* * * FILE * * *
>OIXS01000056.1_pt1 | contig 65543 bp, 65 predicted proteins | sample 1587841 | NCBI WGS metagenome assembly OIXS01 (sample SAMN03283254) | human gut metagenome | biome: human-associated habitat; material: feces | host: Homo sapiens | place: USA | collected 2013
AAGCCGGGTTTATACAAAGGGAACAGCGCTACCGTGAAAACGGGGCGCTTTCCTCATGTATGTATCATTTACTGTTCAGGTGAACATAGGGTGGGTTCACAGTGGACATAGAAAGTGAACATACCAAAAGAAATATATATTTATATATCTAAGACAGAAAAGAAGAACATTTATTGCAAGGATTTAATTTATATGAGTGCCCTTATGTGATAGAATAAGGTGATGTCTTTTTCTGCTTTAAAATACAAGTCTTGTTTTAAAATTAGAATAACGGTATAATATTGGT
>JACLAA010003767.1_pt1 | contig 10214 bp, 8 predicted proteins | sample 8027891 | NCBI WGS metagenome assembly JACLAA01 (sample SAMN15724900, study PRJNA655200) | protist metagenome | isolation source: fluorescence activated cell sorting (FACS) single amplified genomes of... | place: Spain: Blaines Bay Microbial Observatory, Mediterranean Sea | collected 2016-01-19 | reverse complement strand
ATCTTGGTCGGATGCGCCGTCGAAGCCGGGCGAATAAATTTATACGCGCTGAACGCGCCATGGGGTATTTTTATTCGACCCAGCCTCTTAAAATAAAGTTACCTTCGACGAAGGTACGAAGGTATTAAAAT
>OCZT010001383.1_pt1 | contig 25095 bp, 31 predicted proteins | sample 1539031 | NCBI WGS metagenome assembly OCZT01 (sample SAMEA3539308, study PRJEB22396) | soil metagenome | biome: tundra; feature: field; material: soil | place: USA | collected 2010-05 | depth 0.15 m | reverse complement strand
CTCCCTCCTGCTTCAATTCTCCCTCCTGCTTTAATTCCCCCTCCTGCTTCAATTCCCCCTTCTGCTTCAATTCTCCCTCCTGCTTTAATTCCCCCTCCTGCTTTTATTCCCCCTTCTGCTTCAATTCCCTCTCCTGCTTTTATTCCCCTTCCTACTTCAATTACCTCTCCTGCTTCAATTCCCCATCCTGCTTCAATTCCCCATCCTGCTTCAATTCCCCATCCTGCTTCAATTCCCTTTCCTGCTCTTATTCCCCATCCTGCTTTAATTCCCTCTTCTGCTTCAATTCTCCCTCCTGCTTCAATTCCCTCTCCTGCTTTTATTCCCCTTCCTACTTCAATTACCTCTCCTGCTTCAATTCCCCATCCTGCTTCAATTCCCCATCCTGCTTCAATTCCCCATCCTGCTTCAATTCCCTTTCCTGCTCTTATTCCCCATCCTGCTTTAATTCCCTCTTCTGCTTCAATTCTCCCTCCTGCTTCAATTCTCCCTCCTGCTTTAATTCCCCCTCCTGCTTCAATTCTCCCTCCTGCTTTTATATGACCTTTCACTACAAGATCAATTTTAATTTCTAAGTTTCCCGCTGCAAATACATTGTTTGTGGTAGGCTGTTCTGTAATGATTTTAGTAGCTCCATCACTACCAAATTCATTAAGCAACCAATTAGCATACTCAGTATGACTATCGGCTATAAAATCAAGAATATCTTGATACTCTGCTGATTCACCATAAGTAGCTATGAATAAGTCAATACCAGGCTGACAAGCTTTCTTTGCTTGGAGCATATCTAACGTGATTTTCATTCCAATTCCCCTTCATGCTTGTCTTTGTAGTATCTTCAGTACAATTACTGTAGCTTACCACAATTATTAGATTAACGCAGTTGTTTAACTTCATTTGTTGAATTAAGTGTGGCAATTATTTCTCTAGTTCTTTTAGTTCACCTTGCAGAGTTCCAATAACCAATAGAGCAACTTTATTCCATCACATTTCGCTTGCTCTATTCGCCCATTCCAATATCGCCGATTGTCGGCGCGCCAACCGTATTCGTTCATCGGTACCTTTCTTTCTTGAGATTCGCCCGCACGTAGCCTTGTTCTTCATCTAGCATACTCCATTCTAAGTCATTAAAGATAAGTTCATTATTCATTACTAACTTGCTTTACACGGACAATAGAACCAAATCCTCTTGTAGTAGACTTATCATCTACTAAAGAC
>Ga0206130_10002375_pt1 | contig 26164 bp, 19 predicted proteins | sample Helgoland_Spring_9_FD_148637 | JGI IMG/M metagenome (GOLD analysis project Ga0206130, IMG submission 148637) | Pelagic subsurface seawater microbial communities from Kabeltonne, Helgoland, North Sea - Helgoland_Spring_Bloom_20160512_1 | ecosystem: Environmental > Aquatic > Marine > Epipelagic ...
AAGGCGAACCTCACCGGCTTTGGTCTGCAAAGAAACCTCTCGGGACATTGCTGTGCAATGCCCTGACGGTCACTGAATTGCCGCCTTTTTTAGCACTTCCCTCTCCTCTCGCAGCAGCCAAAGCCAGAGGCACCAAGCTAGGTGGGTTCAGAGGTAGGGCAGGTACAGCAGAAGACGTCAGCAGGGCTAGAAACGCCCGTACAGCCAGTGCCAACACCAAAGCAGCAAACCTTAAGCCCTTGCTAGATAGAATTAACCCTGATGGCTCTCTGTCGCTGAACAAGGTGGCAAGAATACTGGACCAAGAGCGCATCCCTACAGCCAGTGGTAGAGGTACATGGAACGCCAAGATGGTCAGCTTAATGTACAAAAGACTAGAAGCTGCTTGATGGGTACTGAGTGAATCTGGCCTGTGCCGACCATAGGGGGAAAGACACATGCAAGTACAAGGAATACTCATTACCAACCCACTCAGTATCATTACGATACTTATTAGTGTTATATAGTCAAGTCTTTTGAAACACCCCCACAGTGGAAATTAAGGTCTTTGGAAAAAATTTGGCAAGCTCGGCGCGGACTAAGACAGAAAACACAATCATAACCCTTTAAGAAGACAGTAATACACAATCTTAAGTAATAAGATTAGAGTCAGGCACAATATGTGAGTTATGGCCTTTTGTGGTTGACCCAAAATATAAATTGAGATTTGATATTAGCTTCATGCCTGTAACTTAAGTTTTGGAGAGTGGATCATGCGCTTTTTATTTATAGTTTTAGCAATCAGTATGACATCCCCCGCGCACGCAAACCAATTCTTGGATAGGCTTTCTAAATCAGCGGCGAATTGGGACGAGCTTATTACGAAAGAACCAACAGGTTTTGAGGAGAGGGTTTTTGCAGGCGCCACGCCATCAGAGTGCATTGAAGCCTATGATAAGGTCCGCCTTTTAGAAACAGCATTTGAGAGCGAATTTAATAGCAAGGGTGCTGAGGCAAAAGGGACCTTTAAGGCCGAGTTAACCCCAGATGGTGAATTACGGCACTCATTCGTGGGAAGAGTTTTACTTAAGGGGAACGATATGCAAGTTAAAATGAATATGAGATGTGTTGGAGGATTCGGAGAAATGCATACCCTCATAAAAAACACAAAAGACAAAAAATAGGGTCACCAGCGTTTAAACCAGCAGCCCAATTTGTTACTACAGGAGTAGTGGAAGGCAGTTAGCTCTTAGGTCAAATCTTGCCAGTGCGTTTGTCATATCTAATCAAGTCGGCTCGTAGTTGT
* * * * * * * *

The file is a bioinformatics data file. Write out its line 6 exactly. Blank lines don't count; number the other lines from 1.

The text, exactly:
CTCCCTCCTGCTTCAATTCTCCCTCCTGCTTTAATTCCCCCTCCTGCTTCAATTCCCCCTTCTGCTTCAATTCTCCCTCCTGCTTTAATTCCCCCTCCTGCTTTTATTCCCCCTTCTGCTTCAATTCCCTCTCCTGCTTTTATTCCCCTTCCTACTTCAATTACCTCTCCTGCTTCAATTCCCCATCCTGCTTCAATTCCCCATCCTGCTTCAATTCCCCATCCTGCTTCAATTCCCTTTCCTGCTCTTATTCCCCATCCTGCTTTAATTCCCTCTTCTGCTTCAATTCTCCCTCCTGCTTCAATTCCCTCTCCTGCTTTTATTCCCCTTCCTACTTCAATTACCTCTCCTGCTTCAATTCCCCATCCTGCTTCAATTCCCCATCCTGCTTCAATTCCCCATCCTGCTTCAATTCCCTTTCCTGCTCTTATTCCCCATCCTGCTTTAATTCCCTCTTCTGCTTCAATTCTCCCTCCTGCTTCAATTCTCCCTCCTGCTTTAATTCCCCCTCCTGCTTCAATTCTCCCTCCTGCTTTTATATGACCTTTCACTACAAGATCAATTTTAATTTCTAAGTTTCCCGCTGCAAATACATTGTTTGTGGTAGGCTGTTCTGTAATGATTTTAGTAGCTCCATCACTACCAAATTCATTAAGCAACCAATTAGCATACTCAGTATGACTATCGGCTATAAAATCAAGAATATCTTGATACTCTGCTGATTCACCATAAGTAGCTATGAATAAGTCAATACCAGGCTGACAAGCTTTCTTTGCTTGGAGCATATCTAACGTGATTTTCATTCCAATTCCCCTTCATGCTTGTCTTTGTAGTATCTTCAGTACAATTACTGTAGCTTACCACAATTATTAGATTAACGCAGTTGTTTAACTTCATTTGTTGAATTAAGTGTGGCAATTATTTCTCTAGTTCTTTTAGTTCACCTTGCAGAGTTCCAATAACCAATAGAGCAACTTTATTCCATCACATTTCGCTTGCTCTATTCGCCCATTCCAATATCGCCGATTGTCGGCGCGCCAACCGTATTCGTTCATCGGTACCTTTCTTTCTTGAGATTCGCCCGCACGTAGCCTTGTTCTTCATCTAGCATACTCCATTCTAAGTCATTAAAGATAAGTTCATTATTCATTACTAACTTGCTTTACACGGACAATAGAACCAAATCCTCTTGTAGTAGACTTATCATCTACTAAAGAC